It’s no surprise that I’m a big proponent of diversification and having many different asset classes in my clients’ portfolios. Diversification is useful for a reason: it gives you the chance to participate in the growth of different asset classes while hopefully minimizing the risk that a downturn in one sector will wreak havoc on your whole portfolio.
One common (and often quite important) part of an equity allocation is value stocks that pay dividends. They’re not for everyone, but they can be a huge powerhouse to add to your stock allocation.
Skeptical? Consider this: the cheapest 100 stocks of the S&P 500 returned an average 13.8 percent per year between 1968 and 2012. The most expensive 100 stocks (the growth stocks) returned just 7.9 percent.
How is this possible? It all comes down to value.
The power of value stocks
You never know which asset classes are going to perform best in a given year, and large-cap value stocks are no exception. One asset manager that I recommend to certain clients has found that large-cap value stocks had the highest average annual returns between 1985 and 2004, but that they were the top performing asset class of the year just two times in that time period.
This demonstrates the power of dividend-paying stocks, which tend to fly under the radar and don’t get as much attention from the media in comparison to high-flying story or cult-type stocks. These stocks tend to have less volatility and more consistency, and they’re often cheaper (measured by their price-to-earnings ratio). Their value is additionally fueled by the regular and hopefully rising level of dividend payments that they offer. While those dividends might not seem like much in the moment, similarly to compound interest those regular payments can really add up over time.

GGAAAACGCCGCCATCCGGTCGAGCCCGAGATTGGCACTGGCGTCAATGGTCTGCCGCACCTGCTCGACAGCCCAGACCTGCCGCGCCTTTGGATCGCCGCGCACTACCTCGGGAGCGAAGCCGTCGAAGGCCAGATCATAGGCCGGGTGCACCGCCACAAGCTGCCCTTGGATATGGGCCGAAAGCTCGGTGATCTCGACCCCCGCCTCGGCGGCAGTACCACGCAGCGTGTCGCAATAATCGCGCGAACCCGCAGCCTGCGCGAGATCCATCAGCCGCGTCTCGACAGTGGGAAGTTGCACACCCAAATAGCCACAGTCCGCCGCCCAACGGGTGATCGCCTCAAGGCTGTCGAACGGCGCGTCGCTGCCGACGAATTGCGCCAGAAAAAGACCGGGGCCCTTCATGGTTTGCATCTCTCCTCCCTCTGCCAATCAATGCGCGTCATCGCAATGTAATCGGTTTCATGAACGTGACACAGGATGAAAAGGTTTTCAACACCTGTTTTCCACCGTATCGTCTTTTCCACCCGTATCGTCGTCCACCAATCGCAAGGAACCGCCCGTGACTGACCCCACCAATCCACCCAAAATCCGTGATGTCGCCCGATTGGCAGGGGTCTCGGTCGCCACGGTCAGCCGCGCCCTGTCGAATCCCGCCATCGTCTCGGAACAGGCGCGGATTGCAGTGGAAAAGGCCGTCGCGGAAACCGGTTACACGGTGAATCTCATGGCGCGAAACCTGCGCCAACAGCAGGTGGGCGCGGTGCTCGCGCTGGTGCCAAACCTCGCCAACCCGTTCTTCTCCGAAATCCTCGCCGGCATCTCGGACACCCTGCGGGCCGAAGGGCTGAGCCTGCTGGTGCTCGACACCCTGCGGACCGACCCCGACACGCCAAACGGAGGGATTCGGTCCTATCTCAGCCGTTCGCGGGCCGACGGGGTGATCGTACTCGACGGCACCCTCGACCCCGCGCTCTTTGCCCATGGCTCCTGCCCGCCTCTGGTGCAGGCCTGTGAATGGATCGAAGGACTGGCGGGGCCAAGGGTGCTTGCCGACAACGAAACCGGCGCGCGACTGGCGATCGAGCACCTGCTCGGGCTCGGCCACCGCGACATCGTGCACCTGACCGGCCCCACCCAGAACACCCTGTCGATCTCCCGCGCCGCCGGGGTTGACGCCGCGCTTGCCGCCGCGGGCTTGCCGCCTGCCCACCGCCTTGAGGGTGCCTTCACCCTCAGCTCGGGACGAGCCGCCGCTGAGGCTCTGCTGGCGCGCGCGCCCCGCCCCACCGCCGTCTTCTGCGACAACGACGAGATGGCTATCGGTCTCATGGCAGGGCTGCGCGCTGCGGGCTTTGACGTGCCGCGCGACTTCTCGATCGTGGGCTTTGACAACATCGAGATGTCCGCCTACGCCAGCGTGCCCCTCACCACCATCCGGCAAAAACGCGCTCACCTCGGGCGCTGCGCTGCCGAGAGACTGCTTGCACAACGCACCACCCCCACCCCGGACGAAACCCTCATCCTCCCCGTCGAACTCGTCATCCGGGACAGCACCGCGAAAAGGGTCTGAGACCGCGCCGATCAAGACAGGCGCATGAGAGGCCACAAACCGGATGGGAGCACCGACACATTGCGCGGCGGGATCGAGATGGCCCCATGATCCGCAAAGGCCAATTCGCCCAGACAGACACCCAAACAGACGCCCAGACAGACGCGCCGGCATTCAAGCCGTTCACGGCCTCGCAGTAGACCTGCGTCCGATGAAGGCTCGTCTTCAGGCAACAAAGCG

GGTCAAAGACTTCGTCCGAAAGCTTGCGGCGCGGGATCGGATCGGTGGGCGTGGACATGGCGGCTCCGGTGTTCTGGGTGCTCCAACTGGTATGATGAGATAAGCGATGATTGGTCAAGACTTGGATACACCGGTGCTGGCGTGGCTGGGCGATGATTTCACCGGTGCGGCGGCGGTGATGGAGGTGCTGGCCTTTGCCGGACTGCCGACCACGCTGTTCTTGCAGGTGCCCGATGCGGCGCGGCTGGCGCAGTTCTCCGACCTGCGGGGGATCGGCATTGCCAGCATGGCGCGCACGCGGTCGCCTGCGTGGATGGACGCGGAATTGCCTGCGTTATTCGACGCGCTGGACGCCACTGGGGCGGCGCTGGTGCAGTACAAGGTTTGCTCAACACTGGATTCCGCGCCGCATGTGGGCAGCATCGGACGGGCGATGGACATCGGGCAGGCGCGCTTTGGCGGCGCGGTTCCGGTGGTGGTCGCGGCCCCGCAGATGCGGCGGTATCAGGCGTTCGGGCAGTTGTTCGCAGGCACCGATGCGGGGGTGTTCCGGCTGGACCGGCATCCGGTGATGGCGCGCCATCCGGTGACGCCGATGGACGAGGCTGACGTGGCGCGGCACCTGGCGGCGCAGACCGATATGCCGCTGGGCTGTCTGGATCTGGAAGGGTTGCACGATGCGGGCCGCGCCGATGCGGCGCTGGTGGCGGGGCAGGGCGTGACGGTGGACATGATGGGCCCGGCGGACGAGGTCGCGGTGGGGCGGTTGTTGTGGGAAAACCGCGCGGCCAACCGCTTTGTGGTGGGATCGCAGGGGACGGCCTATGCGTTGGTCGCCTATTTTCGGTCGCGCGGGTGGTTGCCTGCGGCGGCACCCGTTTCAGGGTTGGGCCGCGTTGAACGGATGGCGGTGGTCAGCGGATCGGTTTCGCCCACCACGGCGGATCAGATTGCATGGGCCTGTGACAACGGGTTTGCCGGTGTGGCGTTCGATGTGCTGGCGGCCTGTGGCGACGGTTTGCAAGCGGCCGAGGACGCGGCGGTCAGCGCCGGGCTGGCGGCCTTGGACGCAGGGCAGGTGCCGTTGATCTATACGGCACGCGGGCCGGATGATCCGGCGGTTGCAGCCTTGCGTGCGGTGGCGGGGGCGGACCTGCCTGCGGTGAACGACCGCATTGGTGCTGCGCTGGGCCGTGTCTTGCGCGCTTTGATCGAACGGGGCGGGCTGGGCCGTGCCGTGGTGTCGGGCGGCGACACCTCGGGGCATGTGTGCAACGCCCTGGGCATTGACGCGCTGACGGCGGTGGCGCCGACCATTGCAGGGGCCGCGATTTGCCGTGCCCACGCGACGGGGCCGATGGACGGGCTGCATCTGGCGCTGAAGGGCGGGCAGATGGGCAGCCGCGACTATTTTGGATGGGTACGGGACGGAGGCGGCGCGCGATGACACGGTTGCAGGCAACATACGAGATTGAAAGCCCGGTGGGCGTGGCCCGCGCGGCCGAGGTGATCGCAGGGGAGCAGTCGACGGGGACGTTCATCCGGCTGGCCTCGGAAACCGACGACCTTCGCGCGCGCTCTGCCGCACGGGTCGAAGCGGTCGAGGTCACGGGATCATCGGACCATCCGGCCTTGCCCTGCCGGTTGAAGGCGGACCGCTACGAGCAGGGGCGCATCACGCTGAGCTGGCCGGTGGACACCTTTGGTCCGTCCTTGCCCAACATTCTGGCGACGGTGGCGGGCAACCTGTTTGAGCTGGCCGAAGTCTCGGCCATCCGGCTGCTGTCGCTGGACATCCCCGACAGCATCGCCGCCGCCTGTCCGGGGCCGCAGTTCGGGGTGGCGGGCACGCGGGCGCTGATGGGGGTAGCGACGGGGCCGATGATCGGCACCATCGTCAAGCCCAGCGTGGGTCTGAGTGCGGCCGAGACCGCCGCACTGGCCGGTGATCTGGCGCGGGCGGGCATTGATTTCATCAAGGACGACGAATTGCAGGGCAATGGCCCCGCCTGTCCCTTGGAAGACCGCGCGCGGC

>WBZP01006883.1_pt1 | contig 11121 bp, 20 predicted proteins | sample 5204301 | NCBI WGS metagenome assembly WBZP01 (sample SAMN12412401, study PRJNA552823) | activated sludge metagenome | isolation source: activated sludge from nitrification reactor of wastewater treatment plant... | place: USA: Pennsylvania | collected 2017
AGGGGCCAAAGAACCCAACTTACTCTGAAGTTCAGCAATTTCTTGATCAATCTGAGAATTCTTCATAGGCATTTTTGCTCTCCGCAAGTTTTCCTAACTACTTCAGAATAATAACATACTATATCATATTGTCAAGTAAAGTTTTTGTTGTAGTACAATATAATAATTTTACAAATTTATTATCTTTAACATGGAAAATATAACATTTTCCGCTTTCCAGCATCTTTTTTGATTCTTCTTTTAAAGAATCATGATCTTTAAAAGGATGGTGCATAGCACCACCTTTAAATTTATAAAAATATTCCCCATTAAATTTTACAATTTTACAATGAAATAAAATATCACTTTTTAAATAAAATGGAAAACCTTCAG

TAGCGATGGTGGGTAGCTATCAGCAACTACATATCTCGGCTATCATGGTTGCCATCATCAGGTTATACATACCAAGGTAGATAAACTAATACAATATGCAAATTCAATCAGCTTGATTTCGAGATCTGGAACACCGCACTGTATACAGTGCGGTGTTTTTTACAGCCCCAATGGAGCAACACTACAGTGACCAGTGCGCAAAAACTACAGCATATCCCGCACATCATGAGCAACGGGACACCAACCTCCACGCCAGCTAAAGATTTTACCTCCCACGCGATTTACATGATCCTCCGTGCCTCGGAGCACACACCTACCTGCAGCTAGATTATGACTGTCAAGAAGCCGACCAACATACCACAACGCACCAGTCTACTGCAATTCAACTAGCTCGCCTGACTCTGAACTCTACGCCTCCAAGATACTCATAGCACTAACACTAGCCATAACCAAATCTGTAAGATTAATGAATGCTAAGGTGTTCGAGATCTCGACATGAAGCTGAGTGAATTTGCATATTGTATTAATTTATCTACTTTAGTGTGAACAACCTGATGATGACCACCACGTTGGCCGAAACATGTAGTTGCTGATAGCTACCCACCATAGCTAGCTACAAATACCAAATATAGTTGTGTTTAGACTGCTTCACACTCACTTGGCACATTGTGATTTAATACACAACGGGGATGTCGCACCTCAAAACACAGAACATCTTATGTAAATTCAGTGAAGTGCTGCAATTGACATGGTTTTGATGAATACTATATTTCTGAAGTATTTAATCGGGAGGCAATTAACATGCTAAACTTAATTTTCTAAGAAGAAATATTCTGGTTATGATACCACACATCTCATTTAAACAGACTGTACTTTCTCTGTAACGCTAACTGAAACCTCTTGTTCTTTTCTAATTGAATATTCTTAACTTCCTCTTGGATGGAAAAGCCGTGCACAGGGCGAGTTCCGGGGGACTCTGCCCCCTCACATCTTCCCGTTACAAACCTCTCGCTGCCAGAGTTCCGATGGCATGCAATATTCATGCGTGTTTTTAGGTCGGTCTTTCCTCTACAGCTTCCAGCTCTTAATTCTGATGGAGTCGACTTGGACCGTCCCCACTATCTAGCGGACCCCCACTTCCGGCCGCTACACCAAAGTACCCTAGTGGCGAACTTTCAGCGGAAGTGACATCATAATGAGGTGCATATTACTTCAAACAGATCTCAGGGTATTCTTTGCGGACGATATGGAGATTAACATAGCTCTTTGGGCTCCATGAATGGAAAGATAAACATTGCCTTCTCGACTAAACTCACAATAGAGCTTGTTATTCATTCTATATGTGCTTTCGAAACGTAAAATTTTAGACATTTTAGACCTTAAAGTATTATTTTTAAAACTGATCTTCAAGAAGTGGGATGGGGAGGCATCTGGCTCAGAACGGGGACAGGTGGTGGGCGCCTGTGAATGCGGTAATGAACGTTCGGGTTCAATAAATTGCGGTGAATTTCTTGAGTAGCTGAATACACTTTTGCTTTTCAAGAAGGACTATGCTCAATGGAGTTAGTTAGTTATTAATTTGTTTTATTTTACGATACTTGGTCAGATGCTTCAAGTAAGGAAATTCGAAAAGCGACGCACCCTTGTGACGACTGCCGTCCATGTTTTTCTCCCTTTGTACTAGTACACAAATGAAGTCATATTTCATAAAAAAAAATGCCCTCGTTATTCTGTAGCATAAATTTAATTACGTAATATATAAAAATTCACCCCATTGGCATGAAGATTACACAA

The risks of value stocks
Of course, this doesn’t mean that value stocks as an asset class will always be the “best” investment, or that you should forget about other asset classes. It’s also important to know, you need to try to identify the right stocks within any sector and not just assume because it’s in that particular sector, that it will be good.
Just like any asset class, dividend-paying value stocks have their weak points. For example, you’ll often see a level of underperformance in bull markets. Where certain growth stocks can rise at extraordinary rates in the right environment, your “Old Faithful” value stocks typically will not! So, if you want to participate in that kind of growth and appreciation, you’ll need to complement your dividend-paying value stocks with other asset classes. In other words, when it comes to dividend-paying value stocks — or really any stock — be patient and focus on the big picture.
I have found that it is not uncommon to see value stocks underperform in the short term during the beginning months of a rise in interest rates. One of the high dividend value equity managers I work with has stated they see their portfolio doing better in a period of rising yields once the fundamentals weigh in.
With the current economic environment, I believe that one of the sectors the market will be favorable to is dividend-paying value stocks — especially if investors go the way of “flight to quality.” These asset classes have seen more attention recently because of a search for more yield/dividends in the wake of low interest rates; if rates start going up at a measured pace (versus a rapid rise), I think we will continue to see money flow to more stable, high quality sectors.
A great addition
As I mentioned, I don’t advise making dividend-paying value stocks your only strategy. Diversification should always be on your mind when building a portfolio.
However, whatever your risk tolerance, dividend-paying stocks are certainly worth your attention. With excellent long-term returns and the stability of income-generating dividends, they can be a powerful addition to your portfolio.
Depending on your investable assets, I usually recommend an experienced asset manager versus a passive one, although you can also access these stocks through mutual funds or ETFs. Whatever you choose, these mundane Old Faithfuls demonstrate the benefits of stable growth, attractive pricing, and a long time horizon.
Written by Bradford Pine with Anna B. Wroblewska
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Written by Bradford Pine
Bradford Pine Wealth Group – New York City Financial Advisors
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